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Two Former Governors Clash Over Immigration

Barbara Hollingsworth
By Barbara Hollingsworth | June 27, 2016 | 3:03 PM EDT

 

 

(CNSNews.com) -- Two former governors clashed over immigration on CNN’s State of the Union show.

Former Arizona Gov. Jan Brewer, a Republican, got into a heated exchange with former Maryland Gov. Martin O’Malley, a Democrat, as both participated in a panel discussion on immigration on the Sunday talk show.

Brewer told host Jake Tapper that she’s “fed up” with being called a racist and a bigot for supporting the Constitution and the rule of law, a charge that was contradicted by O’Malley.

“Every time with President Obama and Hillary Clinton, every time you disagree with them, it doesn’t matter which subject it is, you’re a bigot or you’re a racist,” Brewer said.

“No, that’s not true,” countered O’Malley.

“But dang it, I get fed up that we hear over and over and over again from the president of the United States that every time somebody wants support on the Constitution and the rule of law, that we are out there because we are racists and bigots, we that lived in Arizona have lived with diversity our whole lives, and it’s unbelievable that he constantly… Hillary does the same thing…. that’s ridiculous,” Brewer said.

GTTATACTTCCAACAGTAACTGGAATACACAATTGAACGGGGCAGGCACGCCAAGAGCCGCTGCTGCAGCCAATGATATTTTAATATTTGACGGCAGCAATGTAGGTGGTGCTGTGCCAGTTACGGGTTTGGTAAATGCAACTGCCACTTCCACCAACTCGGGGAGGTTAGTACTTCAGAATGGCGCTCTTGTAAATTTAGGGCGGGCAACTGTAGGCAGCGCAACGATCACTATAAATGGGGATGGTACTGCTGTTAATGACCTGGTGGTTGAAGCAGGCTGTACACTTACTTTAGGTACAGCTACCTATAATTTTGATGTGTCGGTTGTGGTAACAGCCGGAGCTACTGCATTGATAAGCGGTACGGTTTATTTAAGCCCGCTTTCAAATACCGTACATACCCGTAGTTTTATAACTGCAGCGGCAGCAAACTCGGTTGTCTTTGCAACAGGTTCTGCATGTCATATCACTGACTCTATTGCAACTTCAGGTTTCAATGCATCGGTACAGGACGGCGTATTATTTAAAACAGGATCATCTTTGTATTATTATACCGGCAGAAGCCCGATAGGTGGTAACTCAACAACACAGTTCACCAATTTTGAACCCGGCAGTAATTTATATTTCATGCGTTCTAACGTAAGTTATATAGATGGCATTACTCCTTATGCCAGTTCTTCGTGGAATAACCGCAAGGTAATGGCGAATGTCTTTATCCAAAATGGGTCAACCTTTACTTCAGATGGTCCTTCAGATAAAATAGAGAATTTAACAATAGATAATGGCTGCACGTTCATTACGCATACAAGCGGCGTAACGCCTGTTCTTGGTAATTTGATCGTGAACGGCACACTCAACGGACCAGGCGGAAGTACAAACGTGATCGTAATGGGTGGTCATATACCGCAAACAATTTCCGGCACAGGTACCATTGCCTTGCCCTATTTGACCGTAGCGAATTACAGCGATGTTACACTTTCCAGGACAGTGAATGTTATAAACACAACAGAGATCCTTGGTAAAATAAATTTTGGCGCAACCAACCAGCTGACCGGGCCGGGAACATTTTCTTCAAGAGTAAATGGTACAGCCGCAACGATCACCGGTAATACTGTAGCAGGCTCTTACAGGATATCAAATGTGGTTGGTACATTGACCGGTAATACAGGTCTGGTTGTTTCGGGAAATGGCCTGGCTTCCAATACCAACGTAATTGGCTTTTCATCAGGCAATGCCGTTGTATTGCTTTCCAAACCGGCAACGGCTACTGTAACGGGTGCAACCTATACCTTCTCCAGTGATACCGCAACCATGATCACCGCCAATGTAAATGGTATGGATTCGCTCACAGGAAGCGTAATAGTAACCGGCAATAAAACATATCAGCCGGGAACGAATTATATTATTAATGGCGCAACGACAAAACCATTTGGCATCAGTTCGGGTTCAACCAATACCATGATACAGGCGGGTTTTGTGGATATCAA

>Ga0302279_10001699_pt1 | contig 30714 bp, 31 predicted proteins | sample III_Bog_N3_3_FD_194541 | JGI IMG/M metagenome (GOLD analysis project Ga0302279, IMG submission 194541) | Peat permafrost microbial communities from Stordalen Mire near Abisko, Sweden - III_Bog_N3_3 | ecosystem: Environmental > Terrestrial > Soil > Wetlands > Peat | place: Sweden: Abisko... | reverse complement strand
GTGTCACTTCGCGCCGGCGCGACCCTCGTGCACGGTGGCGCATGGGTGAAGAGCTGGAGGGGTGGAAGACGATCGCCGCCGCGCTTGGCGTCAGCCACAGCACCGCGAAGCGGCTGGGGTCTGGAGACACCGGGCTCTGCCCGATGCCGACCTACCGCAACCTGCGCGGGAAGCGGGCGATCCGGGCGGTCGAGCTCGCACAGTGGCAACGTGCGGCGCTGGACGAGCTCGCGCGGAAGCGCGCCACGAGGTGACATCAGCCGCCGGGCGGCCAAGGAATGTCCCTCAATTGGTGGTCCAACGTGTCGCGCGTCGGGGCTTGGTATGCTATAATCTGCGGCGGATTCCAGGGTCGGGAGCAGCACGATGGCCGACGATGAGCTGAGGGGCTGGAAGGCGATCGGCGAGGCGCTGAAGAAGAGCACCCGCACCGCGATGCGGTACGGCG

O’Malley then took a shot at Maricopa County, Arizona Sheriff Joe Arpaio, who was found in contempt of court in May by a federal judge for rounding up illegal aliens in 2011 in a longstanding case alleging his department used racial profiling to target Latinos during traffic stops.

“America is a nation of immigrants,” O’Malley said, noting “the necessity for predictable immigration laws that are fair rather than the sort of massive internment camps where Joe Arpaio locked them all up for violating the law.”

While in office, the two governors had vastly different records on illegal immigration.

In 2010, the Obama administration sued the State of Arizona over a law Brewer signed that made it a state crime for foreign nationals to be present or work in Arizona without legal documentation. In 2012, the U.S. Supreme Court nullified three of the law’s four provisions, ruling that they interfered with federal immigration enforcement efforts.

In contrast, then Gov. O’Malley announced in 2014 that the detention center in Baltimore, a sanctuary city, would not hold illegal aliens who had been convicted of crimes for Immigration and Customs Enforcement (ICE) after serving their sentences so they could be deported.


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